Monday, September 7, 2009

More Global Insider Plotting

Tuesday afternoon, Secretary Geithner, who is back in Washington D.C. after the G-20 meetings in London, will meet with the Crown Prince of Abu Dhabi, Sheikh Mohamed bin Zayed Al Nahyan.

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Saturday, March 14, 2009

H. Rodgin Cohen Withdraws as Treasury Candidate

Power house lawyer, Sullivan & Cromwell's H. Rodgin Cohen, has withdrawn his name from consideration as a candidate for a Treasury position, George Stephanopoulos is reporting.

Does this mean Tim Geithner has a longer life as Treasury Secretary? Possibly.

I fully suspected that a heavyweight like Cohen was being vetted for the top spot. Cohen is the top outside counsel for Goldman Sachs and just about every other major player on the street.

The reason for the withdrawal is still unclear at this time. Stephanopoulos is merely reporting that sources are saying that an, "issue arose in the final stages "

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Sunday, March 8, 2009

The Geithner Attacks Continue

Now, it's NyPo taking a shot:

A government bailout is bad under any conditions, but Geithner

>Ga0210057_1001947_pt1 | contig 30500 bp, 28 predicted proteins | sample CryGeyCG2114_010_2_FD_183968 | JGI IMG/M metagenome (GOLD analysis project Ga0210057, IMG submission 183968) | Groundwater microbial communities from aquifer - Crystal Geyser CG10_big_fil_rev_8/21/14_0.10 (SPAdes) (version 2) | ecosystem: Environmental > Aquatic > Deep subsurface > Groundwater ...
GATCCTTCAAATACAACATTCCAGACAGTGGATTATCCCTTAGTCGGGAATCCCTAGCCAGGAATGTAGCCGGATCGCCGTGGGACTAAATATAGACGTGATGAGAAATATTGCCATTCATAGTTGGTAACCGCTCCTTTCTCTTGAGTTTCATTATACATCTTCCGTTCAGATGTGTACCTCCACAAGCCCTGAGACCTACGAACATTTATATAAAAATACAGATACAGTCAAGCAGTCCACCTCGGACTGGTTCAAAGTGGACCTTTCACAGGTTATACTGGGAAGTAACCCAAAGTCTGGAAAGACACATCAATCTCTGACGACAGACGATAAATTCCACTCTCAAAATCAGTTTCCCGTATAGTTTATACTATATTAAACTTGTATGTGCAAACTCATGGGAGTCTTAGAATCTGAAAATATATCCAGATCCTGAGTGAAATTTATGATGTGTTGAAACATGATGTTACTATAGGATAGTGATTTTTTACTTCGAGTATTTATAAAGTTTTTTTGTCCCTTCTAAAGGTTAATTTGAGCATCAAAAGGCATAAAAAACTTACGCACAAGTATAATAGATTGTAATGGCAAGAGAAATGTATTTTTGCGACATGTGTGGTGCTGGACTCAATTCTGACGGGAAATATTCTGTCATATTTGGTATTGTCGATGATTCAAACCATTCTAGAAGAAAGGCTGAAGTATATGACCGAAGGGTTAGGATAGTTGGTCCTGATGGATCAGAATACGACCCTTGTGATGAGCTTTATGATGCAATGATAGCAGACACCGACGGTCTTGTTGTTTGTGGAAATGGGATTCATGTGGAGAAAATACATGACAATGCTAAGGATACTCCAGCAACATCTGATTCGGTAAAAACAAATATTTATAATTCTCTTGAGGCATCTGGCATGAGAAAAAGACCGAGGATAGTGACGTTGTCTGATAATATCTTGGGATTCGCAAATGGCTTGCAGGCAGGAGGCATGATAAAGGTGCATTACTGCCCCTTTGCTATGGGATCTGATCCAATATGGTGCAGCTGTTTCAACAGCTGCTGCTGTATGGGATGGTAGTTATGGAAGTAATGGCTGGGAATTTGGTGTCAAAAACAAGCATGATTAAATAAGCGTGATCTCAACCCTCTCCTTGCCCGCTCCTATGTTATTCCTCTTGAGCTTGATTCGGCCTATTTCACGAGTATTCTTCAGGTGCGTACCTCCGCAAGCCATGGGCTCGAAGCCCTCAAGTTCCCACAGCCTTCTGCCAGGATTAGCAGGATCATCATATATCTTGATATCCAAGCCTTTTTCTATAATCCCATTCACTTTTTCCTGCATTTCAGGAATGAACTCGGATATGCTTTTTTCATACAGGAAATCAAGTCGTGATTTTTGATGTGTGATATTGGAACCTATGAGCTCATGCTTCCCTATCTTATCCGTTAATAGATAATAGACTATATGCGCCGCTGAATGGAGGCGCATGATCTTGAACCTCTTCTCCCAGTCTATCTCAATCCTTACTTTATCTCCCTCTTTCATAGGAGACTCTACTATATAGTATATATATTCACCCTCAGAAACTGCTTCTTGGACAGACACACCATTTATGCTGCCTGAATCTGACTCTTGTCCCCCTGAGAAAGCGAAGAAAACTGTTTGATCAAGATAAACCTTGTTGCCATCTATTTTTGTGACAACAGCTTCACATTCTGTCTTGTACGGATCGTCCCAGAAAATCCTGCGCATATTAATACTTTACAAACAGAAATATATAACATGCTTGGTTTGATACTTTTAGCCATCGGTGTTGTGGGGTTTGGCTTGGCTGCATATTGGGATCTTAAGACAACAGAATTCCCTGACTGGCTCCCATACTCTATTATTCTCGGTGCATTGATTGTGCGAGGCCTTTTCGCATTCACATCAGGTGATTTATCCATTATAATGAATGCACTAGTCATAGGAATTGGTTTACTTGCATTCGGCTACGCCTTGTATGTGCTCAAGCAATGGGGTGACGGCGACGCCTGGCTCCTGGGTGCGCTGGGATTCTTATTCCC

seems to let even obvious problems remain.

Eliot Spitzer warned us:

Tim is a good guy, but he’s not a thinker.

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Tuesday, February 17, 2009

Timothy Gethner: Captain Regime Uncertainty

As Bill Anderson points out, Robert Higgs in 1997 wrote one of the best and most important papers on the Great Depression called "Regime Uncertainty." It explained one of the reasons that long-term private investment stayed low throughout the 1930's: Because of uncertainty, created by government, businessmen did not make long-term investments for fear of changes in rules and regulations that might take place that would damage their investments.

Tim Geithner seems to want to prove Higgs theory correct all by himself. First, we had his absurd press conference, and now we have a leak, reported by WaPo, from the Treasury trying to explain why Geithner's performance was so bad.

The leaker is obviously Geithner, or someone close to him. The leaker tells WaPo that:

Just days before Treasury Secretary Timothy F. Geithner was scheduled to lay out his much-anticipated plan to deal with the toxic assets imperiling the financial system, he and his team made a sudden about-face.

According to several sources involved in the deliberations, Geithner had come to the conclusion that the strategies he and his team had spent weeks working on were too expensive, too complex and too risky for taxpayers... There was one problem: They didn't have enough time to work out many details or consult with others before the plan was supposed to be unveiled.